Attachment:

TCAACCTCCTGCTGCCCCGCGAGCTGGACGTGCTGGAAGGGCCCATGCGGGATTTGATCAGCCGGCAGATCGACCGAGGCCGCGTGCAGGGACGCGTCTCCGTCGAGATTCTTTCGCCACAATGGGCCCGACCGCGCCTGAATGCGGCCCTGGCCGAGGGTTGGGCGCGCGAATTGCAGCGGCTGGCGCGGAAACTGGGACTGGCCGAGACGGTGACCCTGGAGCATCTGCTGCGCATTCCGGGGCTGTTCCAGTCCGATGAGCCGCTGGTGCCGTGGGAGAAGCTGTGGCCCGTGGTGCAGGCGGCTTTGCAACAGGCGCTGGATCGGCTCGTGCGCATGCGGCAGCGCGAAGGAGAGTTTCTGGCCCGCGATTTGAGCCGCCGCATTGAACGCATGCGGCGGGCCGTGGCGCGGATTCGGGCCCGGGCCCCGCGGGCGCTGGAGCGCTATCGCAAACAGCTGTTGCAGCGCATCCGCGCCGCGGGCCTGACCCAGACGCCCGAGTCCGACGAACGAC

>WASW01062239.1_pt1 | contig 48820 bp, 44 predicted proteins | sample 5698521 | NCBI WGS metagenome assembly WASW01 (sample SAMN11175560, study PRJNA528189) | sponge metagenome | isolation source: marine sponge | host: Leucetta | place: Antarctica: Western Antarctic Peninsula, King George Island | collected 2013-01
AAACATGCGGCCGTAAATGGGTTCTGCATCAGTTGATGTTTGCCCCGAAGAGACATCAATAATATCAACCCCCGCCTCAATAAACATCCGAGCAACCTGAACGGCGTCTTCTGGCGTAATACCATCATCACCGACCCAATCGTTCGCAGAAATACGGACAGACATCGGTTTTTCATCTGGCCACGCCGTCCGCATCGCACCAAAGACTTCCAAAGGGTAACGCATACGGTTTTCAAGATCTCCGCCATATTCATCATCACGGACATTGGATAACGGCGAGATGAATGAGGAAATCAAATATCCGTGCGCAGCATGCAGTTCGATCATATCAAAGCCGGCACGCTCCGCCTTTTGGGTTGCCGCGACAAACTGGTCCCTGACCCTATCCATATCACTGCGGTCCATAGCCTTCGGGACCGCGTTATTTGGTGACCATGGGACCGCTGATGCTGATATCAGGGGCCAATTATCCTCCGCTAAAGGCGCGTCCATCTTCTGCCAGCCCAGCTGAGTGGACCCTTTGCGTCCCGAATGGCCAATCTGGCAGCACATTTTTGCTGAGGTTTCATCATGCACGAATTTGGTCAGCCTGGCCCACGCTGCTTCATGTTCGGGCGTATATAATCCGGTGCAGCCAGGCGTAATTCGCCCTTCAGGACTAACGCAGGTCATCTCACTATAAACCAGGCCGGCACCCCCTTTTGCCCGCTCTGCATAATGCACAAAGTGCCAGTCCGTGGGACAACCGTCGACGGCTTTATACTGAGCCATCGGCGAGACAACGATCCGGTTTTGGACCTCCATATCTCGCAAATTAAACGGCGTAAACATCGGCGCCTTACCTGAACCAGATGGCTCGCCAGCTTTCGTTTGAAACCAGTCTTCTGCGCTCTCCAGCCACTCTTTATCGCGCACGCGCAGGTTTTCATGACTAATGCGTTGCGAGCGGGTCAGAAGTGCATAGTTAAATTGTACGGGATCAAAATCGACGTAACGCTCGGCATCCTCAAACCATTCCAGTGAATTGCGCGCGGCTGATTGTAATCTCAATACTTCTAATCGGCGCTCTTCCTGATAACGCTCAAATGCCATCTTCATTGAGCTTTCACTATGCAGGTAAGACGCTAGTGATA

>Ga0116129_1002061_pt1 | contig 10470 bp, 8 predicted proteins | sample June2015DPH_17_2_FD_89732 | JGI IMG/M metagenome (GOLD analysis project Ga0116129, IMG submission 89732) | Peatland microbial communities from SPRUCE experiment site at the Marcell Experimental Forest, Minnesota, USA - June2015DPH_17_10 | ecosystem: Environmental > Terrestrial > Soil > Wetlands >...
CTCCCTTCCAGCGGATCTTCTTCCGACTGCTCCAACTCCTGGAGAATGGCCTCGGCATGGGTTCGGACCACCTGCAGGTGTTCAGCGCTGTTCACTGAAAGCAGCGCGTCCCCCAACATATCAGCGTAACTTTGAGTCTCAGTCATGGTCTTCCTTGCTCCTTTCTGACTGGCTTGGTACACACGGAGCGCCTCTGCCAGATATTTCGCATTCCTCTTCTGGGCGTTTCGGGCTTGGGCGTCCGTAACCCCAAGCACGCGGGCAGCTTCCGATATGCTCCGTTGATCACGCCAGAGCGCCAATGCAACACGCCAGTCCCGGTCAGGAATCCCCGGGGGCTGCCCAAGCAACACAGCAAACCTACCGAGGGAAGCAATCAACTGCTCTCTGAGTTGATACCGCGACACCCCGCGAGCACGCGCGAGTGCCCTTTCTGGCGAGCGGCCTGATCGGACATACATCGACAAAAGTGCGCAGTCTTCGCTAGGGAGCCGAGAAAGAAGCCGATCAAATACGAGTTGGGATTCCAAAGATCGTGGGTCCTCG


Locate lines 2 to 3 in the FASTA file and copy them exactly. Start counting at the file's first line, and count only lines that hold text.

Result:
>WASW01062239.1_pt1 | contig 48820 bp, 44 predicted proteins | sample 5698521 | NCBI WGS metagenome assembly WASW01 (sample SAMN11175560, study PRJNA528189) | sponge metagenome | isolation source: marine sponge | host: Leucetta | place: Antarctica: Western Antarctic Peninsula, King George Island | collected 2013-01
AAACATGCGGCCGTAAATGGGTTCTGCATCAGTTGATGTTTGCCCCGAAGAGACATCAATAATATCAACCCCCGCCTCAATAAACATCCGAGCAACCTGAACGGCGTCTTCTGGCGTAATACCATCATCACCGACCCAATCGTTCGCAGAAATACGGACAGACATCGGTTTTTCATCTGGCCACGCCGTCCGCATCGCACCAAAGACTTCCAAAGGGTAACGCATACGGTTTTCAAGATCTCCGCCATATTCATCATCACGGACATTGGATAACGGCGAGATGAATGAGGAAATCAAATATCCGTGCGCAGCATGCAGTTCGATCATATCAAAGCCGGCACGCTCCGCCTTTTGGGTTGCCGCGACAAACTGGTCCCTGACCCTATCCATATCACTGCGGTCCATAGCCTTCGGGACCGCGTTATTTGGTGACCATGGGACCGCTGATGCTGATATCAGGGGCCAATTATCCTCCGCTAAAGGCGCGTCCATCTTCTGCCAGCCCAGCTGAGTGGACCCTTTGCGTCCCGAATGGCCAATCTGGCAGCACATTTTTGCTGAGGTTTCATCATGCACGAATTTGGTCAGCCTGGCCCACGCTGCTTCATGTTCGGGCGTATATAATCCGGTGCAGCCAGGCGTAATTCGCCCTTCAGGACTAACGCAGGTCATCTCACTATAAACCAGGCCGGCACCCCCTTTTGCCCGCTCTGCATAATGCACAAAGTGCCAGTCCGTGGGACAACCGTCGACGGCTTTATACTGAGCCATCGGCGAGACAACGATCCGGTTTTGGACCTCCATATCTCGCAAATTAAACGGCGTAAACATCGGCGCCTTACCTGAACCAGATGGCTCGCCAGCTTTCGTTTGAAACCAGTCTTCTGCGCTCTCCAGCCACTCTTTATCGCGCACGCGCAGGTTTTCATGACTAATGCGTTGCGAGCGGGTCAGAAGTGCATAGTTAAATTGTACGGGATCAAAATCGACGTAACGCTCGGCATCCTCAAACCATTCCAGTGAATTGCGCGCGGCTGATTGTAATCTCAATACTTCTAATCGGCGCTCTTCCTGATAACGCTCAAATGCCATCTTCATTGAGCTTTCACTATGCAGGTAAGACGCTAGTGATA